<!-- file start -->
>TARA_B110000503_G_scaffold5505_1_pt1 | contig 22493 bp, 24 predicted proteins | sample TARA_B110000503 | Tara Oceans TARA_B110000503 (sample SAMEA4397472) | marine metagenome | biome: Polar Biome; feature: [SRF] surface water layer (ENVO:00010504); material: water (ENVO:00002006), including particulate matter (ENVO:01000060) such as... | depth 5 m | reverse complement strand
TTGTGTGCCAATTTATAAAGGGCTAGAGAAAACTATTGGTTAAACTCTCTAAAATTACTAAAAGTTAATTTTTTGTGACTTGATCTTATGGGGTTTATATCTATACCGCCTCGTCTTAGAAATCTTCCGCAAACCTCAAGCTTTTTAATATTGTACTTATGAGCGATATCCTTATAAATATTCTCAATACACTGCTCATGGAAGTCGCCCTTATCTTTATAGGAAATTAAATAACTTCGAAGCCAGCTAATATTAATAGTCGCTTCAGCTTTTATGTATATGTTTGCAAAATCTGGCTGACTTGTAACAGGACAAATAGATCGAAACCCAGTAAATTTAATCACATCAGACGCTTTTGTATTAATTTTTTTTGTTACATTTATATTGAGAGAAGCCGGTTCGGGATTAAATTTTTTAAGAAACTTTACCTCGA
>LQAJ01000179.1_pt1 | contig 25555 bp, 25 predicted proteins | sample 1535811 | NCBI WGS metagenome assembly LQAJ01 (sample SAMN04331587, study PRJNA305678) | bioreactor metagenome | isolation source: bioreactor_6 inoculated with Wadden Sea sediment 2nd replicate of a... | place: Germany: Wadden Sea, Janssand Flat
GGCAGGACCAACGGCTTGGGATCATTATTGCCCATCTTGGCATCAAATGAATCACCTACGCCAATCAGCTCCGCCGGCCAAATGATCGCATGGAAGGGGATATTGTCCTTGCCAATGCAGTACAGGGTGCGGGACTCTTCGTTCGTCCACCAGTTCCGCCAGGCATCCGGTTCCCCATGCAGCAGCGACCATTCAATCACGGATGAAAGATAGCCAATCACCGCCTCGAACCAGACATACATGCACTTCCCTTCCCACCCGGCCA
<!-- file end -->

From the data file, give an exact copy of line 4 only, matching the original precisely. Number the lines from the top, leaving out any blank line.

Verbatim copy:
GGCAGGACCAACGGCTTGGGATCATTATTGCCCATCTTGGCATCAAATGAATCACCTACGCCAATCAGCTCCGCCGGCCAAATGATCGCATGGAAGGGGATATTGTCCTTGCCAATGCAGTACAGGGTGCGGGACTCTTCGTTCGTCCACCAGTTCCGCCAGGCATCCGGTTCCCCATGCAGCAGCGACCATTCAATCACGGATGAAAGATAGCCAATCACCGCCTCGAACCAGACATACATGCACTTCCCTTCCCACCCGGCCA